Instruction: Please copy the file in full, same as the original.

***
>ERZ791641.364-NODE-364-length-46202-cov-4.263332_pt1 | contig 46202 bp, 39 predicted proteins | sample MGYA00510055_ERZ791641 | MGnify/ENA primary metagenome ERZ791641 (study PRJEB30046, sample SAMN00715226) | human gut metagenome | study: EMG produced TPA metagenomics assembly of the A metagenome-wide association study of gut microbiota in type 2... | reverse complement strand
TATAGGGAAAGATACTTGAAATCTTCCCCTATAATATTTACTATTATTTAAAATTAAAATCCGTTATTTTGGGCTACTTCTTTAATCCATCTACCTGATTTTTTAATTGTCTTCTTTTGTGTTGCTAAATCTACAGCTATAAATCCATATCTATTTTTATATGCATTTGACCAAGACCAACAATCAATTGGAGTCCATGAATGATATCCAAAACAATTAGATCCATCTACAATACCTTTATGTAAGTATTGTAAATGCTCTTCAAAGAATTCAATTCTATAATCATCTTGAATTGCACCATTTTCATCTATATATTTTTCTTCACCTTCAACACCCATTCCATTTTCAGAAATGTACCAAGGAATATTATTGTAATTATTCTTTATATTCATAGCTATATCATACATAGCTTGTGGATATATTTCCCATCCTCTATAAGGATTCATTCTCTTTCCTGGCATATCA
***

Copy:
>ERZ791641.364-NODE-364-length-46202-cov-4.263332_pt1 | contig 46202 bp, 39 predicted proteins | sample MGYA00510055_ERZ791641 | MGnify/ENA primary metagenome ERZ791641 (study PRJEB30046, sample SAMN00715226) | human gut metagenome | study: EMG produced TPA metagenomics assembly of the A metagenome-wide association study of gut microbiota in type 2... | reverse complement strand
TATAGGGAAAGATACTTGAAATCTTCCCCTATAATATTTACTATTATTTAAAATTAAAATCCGTTATTTTGGGCTACTTCTTTAATCCATCTACCTGATTTTTTAATTGTCTTCTTTTGTGTTGCTAAATCTACAGCTATAAATCCATATCTATTTTTATATGCATTTGACCAAGACCAACAATCAATTGGAGTCCATGAATGATATCCAAAACAATTAGATCCATCTACAATACCTTTATGTAAGTATTGTAAATGCTCTTCAAAGAATTCAATTCTATAATCATCTTGAATTGCACCATTTTCATCTATATATTTTTCTTCACCTTCAACACCCATTCCATTTTCAGAAATGTACCAAGGAATATTATTGTAATTATTCTTTATATTCATAGCTATATCATACATAGCTTGTGGATATATTTCCCATCCTCTATAAGGATTCATTCTCTTTCCTGGCATATCA